The horrible toll of war is not only inflicted on soldiers and their families but on the doctors and nurses who care for the wounded. For the wars in Iraq and Afghanistan, many of the injured are flown to Landstuhl in Germany, where the medical personnel suffer from seeing the consequences of combat, writes Michael Winship.
Exclusive: People often wonder what happened to the American press after it distinguished itself in the 1970s by exposing the Pentagon Papers and Watergate. How did the U.S. news media lose its way over the past four decades, a question addressed by Robert Parry at a conference on information and secrecy.
By definition, “terrorism” applies to attacks on civilians for political ends. But the U.S. government has revised the term to cover any attack on Americans, including soldiers fighting anywhere in the world, a misuse of the concept that is hampering a deal to free a U.S. POW, writes ex-CIA analyst Paul R. Pillar.
The original idea of Mother’s Day was to promote peace so mothers would not have to suffer the grief that many American moms faced after the slaughter of the Civil War. But some of today’s most powerful women, including moms, are war advocates, writes ex-FBI agent Coleen Rowley.
The current head of the International Atomic Energy Agency, who was essentially installed by Western powers, is adding new hurdles for Iran to clear before an agreement can be reached on its nuclear program, a standoff addressed by Gareth Porter for Inter Press Service.
Exclusive: In this season of graduations – and the rush to bestow honorary degrees on the “great and powerful” – one ironic moment will play out at Fordham University, where Jesuits are giving top billing among its honorees to White House counterterrorism chief John Brennan, notes Fordham grad (and ex-CIA analyst) Ray McGovern.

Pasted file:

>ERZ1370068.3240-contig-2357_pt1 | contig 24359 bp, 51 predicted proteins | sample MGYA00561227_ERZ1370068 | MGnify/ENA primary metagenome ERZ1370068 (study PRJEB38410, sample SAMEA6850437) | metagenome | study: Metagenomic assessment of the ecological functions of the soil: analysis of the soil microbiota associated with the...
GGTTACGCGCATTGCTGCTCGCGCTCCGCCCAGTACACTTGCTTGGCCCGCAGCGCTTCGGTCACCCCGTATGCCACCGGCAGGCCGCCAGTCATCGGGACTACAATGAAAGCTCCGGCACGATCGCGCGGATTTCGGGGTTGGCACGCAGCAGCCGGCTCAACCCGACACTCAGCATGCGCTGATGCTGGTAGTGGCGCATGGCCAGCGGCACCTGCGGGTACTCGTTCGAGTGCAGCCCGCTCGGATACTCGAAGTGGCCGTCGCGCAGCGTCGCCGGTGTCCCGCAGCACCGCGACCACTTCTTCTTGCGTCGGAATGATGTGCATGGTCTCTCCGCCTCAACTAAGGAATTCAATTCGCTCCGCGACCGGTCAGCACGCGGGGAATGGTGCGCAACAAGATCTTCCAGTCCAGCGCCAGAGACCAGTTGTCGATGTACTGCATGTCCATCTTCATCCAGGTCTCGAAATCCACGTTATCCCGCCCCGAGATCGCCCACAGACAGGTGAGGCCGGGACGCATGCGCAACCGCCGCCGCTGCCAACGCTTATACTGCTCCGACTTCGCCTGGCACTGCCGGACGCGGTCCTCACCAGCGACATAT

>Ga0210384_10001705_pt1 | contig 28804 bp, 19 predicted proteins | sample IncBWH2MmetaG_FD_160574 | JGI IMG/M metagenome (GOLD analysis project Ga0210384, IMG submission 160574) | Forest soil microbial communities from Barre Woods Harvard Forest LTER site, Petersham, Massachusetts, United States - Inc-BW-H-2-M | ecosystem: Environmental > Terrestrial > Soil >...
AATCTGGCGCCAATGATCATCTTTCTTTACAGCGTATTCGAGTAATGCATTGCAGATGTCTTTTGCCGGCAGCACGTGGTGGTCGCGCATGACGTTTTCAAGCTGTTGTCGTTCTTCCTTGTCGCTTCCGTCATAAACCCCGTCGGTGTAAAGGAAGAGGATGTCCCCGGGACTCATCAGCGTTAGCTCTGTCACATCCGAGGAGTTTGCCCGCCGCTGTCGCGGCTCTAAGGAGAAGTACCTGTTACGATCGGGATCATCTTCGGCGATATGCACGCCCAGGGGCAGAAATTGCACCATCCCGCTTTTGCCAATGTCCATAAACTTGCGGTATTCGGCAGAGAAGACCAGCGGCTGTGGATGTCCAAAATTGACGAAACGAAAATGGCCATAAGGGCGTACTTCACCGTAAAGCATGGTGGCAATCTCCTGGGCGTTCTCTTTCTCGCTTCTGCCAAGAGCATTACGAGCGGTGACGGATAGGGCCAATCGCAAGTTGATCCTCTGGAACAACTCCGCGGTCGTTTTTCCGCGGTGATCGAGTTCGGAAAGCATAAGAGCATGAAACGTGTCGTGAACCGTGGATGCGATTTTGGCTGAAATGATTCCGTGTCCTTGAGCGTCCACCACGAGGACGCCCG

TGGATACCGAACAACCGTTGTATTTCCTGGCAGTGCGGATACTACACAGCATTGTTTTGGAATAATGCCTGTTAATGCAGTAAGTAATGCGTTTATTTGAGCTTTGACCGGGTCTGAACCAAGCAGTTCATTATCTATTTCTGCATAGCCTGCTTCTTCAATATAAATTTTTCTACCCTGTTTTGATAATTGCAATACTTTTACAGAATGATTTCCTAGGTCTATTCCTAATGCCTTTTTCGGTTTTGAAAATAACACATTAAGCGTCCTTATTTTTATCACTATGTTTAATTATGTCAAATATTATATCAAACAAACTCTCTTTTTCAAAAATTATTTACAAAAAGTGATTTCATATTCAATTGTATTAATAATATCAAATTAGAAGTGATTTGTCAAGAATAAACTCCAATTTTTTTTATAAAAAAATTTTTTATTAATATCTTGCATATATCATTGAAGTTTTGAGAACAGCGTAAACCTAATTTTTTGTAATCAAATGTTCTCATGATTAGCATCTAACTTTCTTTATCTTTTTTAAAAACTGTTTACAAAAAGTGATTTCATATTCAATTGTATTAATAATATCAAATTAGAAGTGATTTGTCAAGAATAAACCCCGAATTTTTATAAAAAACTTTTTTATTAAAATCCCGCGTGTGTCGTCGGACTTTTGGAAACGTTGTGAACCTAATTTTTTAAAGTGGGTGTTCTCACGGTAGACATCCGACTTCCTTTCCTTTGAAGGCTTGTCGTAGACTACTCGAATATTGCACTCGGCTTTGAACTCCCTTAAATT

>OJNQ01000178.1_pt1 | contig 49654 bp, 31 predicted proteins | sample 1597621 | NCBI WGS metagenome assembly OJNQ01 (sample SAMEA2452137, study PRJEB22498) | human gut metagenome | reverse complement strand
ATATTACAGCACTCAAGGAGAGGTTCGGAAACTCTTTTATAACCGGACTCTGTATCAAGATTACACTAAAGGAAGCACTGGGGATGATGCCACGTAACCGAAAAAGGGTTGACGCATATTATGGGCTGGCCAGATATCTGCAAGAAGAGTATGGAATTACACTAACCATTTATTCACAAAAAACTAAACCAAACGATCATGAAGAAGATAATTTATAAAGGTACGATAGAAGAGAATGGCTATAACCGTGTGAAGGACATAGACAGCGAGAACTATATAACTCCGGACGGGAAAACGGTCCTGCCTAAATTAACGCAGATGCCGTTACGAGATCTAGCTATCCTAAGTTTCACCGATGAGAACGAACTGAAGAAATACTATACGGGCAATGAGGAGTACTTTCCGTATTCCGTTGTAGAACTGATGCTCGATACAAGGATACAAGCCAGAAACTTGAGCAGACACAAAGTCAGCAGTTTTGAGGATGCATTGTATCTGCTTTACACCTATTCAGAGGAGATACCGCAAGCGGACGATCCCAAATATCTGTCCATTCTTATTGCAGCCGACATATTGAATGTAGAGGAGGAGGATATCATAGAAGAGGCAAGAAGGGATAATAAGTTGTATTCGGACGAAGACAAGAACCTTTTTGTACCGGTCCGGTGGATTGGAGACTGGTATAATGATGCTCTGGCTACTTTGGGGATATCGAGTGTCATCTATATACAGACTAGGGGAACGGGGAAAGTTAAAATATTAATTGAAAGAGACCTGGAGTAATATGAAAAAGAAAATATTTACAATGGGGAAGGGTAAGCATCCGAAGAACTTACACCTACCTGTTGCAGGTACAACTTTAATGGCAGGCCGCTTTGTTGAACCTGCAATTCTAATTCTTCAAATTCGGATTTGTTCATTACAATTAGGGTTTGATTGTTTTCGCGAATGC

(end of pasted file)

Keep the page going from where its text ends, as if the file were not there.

U.S. news correspondents often compete to cover Americans wars with an eye to making a name or building a career. But – when the wars drag on or when problems are just festering – the news media quickly loses interest, ironically setting the stage for more wars, as Danny Schechter writes.
Much of Europe has swallowed the bitter medicine of austerity on orders from conservative economic theorists, only to find that the supposed cure has made matters worse. Now, elections in France and Greece indicate that Europeans want a new approach that stimulates growth, ex-CIA analyst Paul R. Pillar notes.
Exclusive: If Mitt Romney wins in November, the neocons have made clear they will reclaim full control of U.S. foreign policy and reverse President Obama’s few halting steps toward peace. The neocons even want to move past George W. Bush’s “global war on terror” to a “war with political Islamism,” reports Robert Parry.
Exclusive: Despite what Official Washington thinks it knows, the real error on Afghan policy after the Soviets left in 1989 was not the abrupt cutoff of U.S. aid but nearly the opposite, continued CIA support for the Islamist mujahedeen and rejection of peace overtures from Moscow, writes Robert Parry.